Climate change: In an interview on 04th October 2016 Alessandro Gallo, who has managed Castello di Albola since 2004 told me “Globally, climate change may have brought a rise in average temperatures but Castello di Albola is not seeing a huge change in terms of the grapes easily becoming raisiny or over-ripe. Radda is still very much a cool zone in which ripening is not always a given. 2015 and 2016 saw cold, wet springs. There then followed a lack of water in summer. It is important rain falls at the right time like, in 2015. In 2016 rain did not come when needed in spring to early June. Then no rain fell in July or August. What is true is weather events are becoming much more unpredictable. Heat spikes occur–like in 2012 [de-leafing = burnt grapes]–but can be followed by bursts of rain so heavy that a week’s worth falls in one night like in a tropical rain forest. Dealing with this unpredictability has made us better, more pro-active farmers [Hard to deal with this water. Steep slopes here. Hydric management is very important. Erosion control. Take this into account when planting, draining.]. We let wild flowers and native grasses grow freely between every other vine row. [Sow cover crop in autumn like triticale or beans – favino]. They [prevent soil erosion and splashing of disease spores] act like sponges when it rains whilst attracting insects beneficial for the vines [and allow easier tractor acccess]. And we are more pragmatic about how many big or small leaves we allow on each vine branch. We want each grape bunch to get the right balance of shade, partial shade and full sunlight according to the season and the weather. Climate change means the rigid rules of wine-growing we learnt in wine school need re-addressing. You need a more nuanced, articulated, pragmatic approach now. Climate change is all encompassing. It’s not just about warming.”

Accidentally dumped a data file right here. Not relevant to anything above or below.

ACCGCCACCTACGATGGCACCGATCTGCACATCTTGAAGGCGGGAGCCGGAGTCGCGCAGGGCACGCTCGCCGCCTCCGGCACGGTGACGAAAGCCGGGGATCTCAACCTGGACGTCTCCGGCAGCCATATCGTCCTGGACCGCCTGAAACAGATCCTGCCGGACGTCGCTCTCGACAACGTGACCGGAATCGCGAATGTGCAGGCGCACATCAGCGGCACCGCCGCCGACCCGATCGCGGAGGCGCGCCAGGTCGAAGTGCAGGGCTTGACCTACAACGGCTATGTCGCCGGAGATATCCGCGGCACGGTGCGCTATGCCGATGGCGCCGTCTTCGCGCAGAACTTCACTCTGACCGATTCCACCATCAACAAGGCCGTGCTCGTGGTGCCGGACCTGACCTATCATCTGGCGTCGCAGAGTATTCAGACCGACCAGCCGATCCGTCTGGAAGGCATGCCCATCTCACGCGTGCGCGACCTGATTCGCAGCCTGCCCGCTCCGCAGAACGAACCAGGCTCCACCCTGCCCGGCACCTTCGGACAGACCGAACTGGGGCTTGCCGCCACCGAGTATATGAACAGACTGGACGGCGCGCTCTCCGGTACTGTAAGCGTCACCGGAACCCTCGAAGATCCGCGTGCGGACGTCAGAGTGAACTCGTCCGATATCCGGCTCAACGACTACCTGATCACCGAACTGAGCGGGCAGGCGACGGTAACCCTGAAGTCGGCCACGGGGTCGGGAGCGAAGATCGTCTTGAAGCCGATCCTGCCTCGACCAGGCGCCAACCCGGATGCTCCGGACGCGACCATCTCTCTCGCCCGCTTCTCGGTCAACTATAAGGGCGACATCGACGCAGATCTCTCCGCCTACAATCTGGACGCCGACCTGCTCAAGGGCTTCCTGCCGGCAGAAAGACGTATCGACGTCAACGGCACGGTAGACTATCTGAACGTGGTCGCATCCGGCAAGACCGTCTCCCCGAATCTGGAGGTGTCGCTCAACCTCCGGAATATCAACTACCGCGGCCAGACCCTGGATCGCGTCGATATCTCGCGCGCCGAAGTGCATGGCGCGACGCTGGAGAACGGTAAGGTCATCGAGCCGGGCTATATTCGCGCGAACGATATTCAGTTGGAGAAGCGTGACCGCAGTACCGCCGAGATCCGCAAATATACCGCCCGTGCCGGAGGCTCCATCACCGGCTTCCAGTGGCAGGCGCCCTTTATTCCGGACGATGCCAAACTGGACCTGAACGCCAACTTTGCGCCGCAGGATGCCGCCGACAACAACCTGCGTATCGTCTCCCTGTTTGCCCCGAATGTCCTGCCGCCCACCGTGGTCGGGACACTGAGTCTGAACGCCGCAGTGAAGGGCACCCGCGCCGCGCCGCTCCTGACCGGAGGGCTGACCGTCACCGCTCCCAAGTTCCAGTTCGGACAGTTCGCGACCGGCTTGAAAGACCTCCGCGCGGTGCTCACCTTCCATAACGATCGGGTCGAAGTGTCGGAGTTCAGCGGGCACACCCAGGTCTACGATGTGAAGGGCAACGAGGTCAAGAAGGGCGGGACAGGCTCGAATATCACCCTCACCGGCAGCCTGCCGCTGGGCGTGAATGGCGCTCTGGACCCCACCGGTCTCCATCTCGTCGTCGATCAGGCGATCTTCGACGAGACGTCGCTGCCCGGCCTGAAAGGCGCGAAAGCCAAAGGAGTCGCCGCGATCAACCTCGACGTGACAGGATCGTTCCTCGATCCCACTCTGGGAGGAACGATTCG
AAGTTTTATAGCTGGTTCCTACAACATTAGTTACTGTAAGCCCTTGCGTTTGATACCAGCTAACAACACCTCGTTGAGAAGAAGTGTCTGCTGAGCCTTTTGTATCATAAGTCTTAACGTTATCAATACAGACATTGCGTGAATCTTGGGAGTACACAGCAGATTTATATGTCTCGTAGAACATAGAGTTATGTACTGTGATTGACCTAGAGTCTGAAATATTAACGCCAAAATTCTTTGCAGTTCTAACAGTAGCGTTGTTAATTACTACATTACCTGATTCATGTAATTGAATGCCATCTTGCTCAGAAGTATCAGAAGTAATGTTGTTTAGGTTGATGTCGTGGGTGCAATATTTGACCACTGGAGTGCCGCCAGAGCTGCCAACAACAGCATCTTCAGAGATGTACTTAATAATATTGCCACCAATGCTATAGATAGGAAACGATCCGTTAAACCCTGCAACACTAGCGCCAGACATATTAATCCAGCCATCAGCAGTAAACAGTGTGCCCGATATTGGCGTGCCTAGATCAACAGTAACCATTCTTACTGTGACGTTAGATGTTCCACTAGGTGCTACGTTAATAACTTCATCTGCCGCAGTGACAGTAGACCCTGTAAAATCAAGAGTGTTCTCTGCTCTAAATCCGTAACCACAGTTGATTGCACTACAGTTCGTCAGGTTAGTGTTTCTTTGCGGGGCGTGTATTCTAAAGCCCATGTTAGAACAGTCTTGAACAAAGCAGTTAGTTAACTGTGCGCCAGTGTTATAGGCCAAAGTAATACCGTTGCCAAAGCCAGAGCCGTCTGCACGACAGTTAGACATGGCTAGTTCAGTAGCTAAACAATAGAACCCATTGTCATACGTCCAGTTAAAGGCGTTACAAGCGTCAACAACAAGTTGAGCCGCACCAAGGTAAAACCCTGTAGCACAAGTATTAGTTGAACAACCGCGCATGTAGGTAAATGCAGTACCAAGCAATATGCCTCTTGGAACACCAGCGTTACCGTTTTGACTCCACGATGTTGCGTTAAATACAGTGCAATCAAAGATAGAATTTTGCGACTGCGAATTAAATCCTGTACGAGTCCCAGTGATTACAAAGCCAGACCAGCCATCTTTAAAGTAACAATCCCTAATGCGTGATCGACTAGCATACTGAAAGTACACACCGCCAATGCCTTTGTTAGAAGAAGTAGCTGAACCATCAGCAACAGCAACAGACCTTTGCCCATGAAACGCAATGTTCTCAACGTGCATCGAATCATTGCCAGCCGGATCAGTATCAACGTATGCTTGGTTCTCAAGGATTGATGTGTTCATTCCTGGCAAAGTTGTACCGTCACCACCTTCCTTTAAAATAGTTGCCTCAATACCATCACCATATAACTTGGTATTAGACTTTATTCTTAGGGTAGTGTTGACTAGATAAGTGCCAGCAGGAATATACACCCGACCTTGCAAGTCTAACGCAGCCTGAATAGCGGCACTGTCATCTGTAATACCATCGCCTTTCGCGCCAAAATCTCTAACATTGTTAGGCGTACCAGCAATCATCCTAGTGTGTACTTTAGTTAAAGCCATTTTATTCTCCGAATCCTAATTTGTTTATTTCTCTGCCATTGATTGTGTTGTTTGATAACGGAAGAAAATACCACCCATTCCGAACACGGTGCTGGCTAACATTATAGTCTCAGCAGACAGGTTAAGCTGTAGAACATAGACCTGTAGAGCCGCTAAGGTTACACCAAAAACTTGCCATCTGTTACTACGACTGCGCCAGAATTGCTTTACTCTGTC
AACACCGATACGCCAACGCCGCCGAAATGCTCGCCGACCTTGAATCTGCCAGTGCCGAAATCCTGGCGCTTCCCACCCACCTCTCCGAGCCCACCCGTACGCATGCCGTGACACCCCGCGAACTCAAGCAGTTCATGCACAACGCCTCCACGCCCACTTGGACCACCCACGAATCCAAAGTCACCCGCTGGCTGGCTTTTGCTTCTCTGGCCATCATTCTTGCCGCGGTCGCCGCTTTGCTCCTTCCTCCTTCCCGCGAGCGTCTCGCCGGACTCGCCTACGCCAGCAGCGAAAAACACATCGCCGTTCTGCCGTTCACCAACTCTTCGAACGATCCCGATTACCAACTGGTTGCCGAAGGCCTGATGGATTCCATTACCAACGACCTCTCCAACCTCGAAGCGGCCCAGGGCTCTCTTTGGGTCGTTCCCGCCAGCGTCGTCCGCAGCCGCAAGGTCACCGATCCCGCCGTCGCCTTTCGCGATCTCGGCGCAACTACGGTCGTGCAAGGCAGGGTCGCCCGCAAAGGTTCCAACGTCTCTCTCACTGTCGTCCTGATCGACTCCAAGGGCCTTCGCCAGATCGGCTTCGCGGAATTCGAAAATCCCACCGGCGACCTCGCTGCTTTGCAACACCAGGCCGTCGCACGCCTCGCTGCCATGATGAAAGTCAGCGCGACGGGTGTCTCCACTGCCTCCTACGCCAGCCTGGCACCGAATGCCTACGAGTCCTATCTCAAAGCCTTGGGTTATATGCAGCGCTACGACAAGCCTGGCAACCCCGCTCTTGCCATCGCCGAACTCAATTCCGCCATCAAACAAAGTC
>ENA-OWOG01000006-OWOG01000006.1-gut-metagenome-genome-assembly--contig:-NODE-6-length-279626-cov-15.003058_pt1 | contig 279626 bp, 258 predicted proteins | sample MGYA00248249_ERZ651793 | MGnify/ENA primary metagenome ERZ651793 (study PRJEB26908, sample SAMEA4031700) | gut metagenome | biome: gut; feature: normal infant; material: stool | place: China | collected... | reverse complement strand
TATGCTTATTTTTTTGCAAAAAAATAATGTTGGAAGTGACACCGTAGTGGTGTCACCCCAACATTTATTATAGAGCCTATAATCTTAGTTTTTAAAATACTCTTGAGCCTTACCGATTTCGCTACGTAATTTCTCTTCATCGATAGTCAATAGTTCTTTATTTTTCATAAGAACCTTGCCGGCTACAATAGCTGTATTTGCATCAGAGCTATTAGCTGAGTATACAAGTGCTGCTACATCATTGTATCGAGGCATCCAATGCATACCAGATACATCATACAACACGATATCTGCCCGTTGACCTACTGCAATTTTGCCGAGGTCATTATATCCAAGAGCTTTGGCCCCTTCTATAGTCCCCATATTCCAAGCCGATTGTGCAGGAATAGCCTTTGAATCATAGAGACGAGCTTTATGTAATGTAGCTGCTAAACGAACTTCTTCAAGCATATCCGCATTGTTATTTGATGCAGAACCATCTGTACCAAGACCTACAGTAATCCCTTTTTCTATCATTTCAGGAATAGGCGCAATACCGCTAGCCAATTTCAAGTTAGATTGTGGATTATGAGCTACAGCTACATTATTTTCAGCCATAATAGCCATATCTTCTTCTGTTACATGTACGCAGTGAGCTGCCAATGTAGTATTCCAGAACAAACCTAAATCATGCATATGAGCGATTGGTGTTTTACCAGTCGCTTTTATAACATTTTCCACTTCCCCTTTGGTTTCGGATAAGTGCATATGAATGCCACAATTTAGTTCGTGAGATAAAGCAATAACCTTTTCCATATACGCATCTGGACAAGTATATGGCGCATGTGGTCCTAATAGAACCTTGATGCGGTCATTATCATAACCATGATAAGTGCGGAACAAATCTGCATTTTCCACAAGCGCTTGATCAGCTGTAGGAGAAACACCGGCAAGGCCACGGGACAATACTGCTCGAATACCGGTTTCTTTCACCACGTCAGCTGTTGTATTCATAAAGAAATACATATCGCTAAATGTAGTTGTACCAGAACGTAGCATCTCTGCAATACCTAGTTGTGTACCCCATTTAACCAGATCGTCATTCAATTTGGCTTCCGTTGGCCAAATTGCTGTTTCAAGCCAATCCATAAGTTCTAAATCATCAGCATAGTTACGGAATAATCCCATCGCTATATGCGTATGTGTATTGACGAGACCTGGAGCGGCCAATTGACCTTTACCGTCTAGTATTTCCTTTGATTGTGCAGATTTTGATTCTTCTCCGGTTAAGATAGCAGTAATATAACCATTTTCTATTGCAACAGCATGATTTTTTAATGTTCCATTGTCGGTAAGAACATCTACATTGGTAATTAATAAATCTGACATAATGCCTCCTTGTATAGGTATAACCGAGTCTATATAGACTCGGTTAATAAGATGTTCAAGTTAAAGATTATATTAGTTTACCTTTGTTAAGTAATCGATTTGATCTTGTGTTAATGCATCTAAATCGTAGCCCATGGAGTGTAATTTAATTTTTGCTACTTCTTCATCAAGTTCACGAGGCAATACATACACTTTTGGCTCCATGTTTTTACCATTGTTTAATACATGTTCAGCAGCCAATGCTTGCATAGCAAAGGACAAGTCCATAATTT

Certification: Qualitas Sustainable Production Certification from 2018.
Organics: 2015 At the estate in 2015 I was told they were working with Ruggero Mazzilli on organics. 2015 was the first year with no weedkillers, with weeds now removed mechanically using under-vine weeding machinery. Cover crops were triticale, rye (‘segale’) and beans. | 2016 No pesticides. No soluble fertilizers. IPM. Moving towards 100% organic.
Winery: The wine cellar is on two levels: one above ground to the north, where the vinification of the grapes and other technical processes take place, and one underground, two-thirds of which are used for storing the wine in stainless steel tanks (temperature-controlled) and the other third for the maturation of the red wines in barriques. The historic underground cellars–in the ancient hamlet of Albola–with their imposing vaults built in the past by the Pazzi family and by the Ginori Conti Princes, have returned to life and now contain large Slavonian oak botti as well as barriques of oak from the French region of the Allier.